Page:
Contaminated Lavender Spray Led to 4 Illnesses, 2 Deaths: CDC - freetxp

Contaminated Lavender Spray Led to 4 Illnesses, 2 Deaths: CDC

March 3, 2022 — A lavender aromatherapy spray, which was imported from India and sold at Walmart last year, was contaminated with a deadly bacteria that led to four illnesses, including two deaths, according to a new report published in TheNew England Journal of Medicine.

The product — the Better Homes & Gardens Essential Oil Infused Aromatherapy Room Spray With Gemstones in the lavender and chamomile scent — had been sold at 55 Walmart stores and but has since been recalled.

The report comes after a months-long CDC investigation of several unrelated cases. The CDC found a multi-state outbreak of melioidosis, an uncommon infection caused by the bacteria Burkholderia pseudomalleiwhich is typically found in soil and water in tropical and subtropical environments in parts of South Asia and Southeast Asia.

Melioidosis is rarely diagnosed in the US, and even then, cases are typically linked to travel to tropical regions where the infection is endemic. During the investigation, the CDC found four non-travel-associated cases in Georgia, Kansas, Minnesota, and Texas, which were caused by the same strain of bacteria found in the contaminated aromatherapy spray product.

If caught early, melioidosis can be treated with an IV of certain antibiotics, but the symptoms can be mistaken for other respiratory illnesses such as COVID-19, the flu, and tuberculosis, according to NBC News. In the CDC’s new report, all four patients had a wide range of symptoms, including fatigue, shortness of breath, fever, and nausea.

In the first case, a 5-year-old boy in Georgia went to an emergency department in July 2021 after several days of sickness. He was vomiting, weak, and had a sore throat, high heart rate, and fever over 102 F. He tested positive for COVID-19 and was given steroids and remdesivir, an antiviral drug that has been used to treat the coronavirus.

But he didn’t improve and died within 4 days of hospitalization. An autopsy detected the coronavirus in his lungs and upper airways, but it also found the Burkholderia pseudomallei bacteria in his lungs, liver, splen, and brain. The finding sparked an investigation.

The family said they hadn’t traveled outside of the country, so CDC investigators took samples from the water and soil outside of the home, which didn’t show any results. Since the bacteria can be aerosolized and inhaled, investigators began testing dozens of products inside the home.

Three months later, in October, the CDC team found the bacteria in the aromatherapy spray, which helped them to solve three other cases that occurred in 2021. Each of the patients had the same bacteria strain found in the spray.

In Texas, a 4-year-old girl had a fever of more than 103 F and was vomiting. Doctors thought she had a urinary tract infection and treated her with antibiotics. She was hospitalized within days with septic shock. She survived, but 3 months later, she still needed to use a wheelchair and was nonverbal, the CDC report said.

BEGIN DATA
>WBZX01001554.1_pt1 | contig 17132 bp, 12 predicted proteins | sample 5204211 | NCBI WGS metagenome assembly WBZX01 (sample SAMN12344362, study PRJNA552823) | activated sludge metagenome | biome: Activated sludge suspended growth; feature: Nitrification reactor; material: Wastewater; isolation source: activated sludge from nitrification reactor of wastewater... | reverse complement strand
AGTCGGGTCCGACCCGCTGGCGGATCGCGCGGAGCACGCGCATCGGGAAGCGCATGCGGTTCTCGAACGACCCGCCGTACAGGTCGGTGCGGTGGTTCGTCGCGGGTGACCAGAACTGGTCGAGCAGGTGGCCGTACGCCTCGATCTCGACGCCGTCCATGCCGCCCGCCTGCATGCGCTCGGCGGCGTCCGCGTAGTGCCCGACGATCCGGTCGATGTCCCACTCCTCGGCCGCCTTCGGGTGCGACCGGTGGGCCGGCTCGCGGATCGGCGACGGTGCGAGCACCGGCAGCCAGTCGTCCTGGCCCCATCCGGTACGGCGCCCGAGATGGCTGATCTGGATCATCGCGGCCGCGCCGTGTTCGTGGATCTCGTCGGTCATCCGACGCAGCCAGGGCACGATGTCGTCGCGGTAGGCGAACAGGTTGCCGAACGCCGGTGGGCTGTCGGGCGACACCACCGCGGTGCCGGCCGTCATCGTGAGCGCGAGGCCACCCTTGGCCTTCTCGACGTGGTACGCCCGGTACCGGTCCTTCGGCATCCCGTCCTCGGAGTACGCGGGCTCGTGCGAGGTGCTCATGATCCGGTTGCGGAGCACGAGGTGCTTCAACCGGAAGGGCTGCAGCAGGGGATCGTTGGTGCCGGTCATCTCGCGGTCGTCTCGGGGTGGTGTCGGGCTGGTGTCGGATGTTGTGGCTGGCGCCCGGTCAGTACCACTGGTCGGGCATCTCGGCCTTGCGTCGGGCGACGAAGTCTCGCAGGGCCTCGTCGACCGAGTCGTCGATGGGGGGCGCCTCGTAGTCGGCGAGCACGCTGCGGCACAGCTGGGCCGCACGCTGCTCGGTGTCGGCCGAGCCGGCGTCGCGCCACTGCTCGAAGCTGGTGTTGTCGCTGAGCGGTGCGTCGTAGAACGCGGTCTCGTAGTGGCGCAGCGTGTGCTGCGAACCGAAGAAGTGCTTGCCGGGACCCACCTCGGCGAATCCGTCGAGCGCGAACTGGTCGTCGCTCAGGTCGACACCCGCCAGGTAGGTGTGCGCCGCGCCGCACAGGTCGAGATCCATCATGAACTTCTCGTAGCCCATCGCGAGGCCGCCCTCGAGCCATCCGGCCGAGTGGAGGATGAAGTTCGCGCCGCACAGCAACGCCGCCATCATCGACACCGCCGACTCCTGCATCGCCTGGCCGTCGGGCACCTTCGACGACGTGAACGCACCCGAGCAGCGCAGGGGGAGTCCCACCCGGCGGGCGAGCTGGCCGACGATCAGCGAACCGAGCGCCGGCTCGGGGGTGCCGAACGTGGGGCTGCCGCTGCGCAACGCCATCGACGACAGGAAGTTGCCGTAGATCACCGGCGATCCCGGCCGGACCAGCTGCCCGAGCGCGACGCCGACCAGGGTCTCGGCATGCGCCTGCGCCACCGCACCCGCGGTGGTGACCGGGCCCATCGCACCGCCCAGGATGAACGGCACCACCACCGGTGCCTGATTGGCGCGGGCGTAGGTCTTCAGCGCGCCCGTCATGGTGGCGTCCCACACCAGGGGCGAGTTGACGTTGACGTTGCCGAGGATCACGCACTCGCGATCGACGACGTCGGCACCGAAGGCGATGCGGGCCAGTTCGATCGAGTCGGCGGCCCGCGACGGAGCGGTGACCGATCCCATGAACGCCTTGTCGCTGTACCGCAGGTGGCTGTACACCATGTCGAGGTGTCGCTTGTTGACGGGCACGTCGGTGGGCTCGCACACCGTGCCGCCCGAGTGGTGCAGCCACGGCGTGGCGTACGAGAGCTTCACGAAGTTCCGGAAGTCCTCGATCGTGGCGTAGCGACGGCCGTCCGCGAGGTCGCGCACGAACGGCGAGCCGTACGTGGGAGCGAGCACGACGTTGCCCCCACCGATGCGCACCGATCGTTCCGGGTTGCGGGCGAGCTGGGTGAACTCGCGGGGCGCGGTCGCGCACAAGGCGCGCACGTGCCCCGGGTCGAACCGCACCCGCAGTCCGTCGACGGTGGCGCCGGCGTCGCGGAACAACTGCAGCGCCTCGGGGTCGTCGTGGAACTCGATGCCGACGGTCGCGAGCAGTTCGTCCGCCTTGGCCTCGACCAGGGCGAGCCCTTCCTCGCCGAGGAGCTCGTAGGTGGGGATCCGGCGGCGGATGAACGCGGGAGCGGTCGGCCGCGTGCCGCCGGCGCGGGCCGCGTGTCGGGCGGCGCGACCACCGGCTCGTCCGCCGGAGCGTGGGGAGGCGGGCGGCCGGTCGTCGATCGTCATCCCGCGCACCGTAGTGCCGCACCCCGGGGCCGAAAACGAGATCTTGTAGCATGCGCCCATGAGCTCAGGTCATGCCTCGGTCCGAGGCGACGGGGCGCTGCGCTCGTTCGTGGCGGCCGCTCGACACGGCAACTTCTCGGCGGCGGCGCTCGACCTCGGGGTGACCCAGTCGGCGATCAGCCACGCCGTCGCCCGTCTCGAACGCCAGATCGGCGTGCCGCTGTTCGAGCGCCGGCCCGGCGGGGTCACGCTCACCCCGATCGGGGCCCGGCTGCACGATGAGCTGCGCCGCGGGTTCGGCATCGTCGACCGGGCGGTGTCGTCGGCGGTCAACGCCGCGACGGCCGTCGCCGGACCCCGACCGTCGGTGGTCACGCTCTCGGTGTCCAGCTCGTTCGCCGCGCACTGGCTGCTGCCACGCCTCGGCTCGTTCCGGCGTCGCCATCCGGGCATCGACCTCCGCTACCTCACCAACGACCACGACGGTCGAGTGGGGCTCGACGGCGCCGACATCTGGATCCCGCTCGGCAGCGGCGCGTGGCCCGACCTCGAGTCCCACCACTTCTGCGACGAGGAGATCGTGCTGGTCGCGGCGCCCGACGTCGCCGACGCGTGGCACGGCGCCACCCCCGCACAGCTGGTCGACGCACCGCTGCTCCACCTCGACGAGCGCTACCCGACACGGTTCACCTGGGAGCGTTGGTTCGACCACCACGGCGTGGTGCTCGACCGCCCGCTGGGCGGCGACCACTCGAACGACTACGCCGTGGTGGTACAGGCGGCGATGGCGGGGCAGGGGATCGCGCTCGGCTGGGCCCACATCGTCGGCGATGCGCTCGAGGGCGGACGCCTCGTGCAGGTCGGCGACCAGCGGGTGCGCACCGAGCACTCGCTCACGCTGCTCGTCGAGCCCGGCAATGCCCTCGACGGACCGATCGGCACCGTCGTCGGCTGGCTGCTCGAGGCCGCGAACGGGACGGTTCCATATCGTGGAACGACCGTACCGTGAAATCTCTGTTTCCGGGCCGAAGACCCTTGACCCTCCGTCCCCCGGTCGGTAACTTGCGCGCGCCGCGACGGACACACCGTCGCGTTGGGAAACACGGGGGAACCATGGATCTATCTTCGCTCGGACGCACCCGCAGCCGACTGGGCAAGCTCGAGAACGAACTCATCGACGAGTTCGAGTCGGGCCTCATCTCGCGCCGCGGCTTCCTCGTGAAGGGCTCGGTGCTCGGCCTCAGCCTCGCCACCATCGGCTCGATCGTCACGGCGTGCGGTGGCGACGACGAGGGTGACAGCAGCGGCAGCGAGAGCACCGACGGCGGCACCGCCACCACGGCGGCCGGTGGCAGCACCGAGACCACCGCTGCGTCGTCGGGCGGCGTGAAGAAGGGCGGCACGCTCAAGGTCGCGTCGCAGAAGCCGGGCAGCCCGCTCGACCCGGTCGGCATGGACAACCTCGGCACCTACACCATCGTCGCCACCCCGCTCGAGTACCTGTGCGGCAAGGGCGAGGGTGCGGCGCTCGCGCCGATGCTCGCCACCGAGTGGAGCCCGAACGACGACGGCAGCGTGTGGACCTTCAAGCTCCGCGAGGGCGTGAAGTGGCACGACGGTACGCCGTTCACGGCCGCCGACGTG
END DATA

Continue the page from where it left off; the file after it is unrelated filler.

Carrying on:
The CDC investigators later confirmed that her family had the aromatherapy spray at home. The families of both the girl in Texas and the boy in Georgia said they sometimes used the spray on pillows and bedding, NBC News reported.

The other two patients were 53-year-old adults. In one case, a man in Minnesota went to the hospital with weakness and confusion. He developed a fever of 104 F and severe pain in one of his hips. He was discharged from the hospital, but his mental status hadn’t improved.

In the other case, a woman in Kansas was hospitalized with breathing problems and weakness. She went into septic shock and died 9 days later.

In late October, the CDC issued an alert about the aromatherapy spray, and days later, the Consumer Product Safety Commission released a notice that Walmart would recall nearly 4,000 bottles of the product. The recall included the lavender and chamomile scent, as well as the lemon and mandarin, peppermint, lavender, lime and eucalyptus, and sandalwood and vanilla.

The products were sold by Walmart between February 2021 and October 2021 for about $4. The recall notice urged consumers to stop using the product right away and not open the bottle. People who still have the spray should put the bottle in a resealable bag, place it in a small cardboard box, and return the product to a Walmart store.

Consumers should also wash sheets or lines that the product was sprayed on, wipe down counters and surfaces that may have been exposed to the spray, and wash their hands thoroughly after handling the bottle or linens, the recall notice said.

“Consumers should not pour the contents down the drain or throw the bottle in the trash,” the CDC said. “If the spray bottles end up in landfills, the bacteria could become established and cause future melioidosis cases in the US CDC is working with Walmart to ensure the returned bottles are disposed of properly and safely.”


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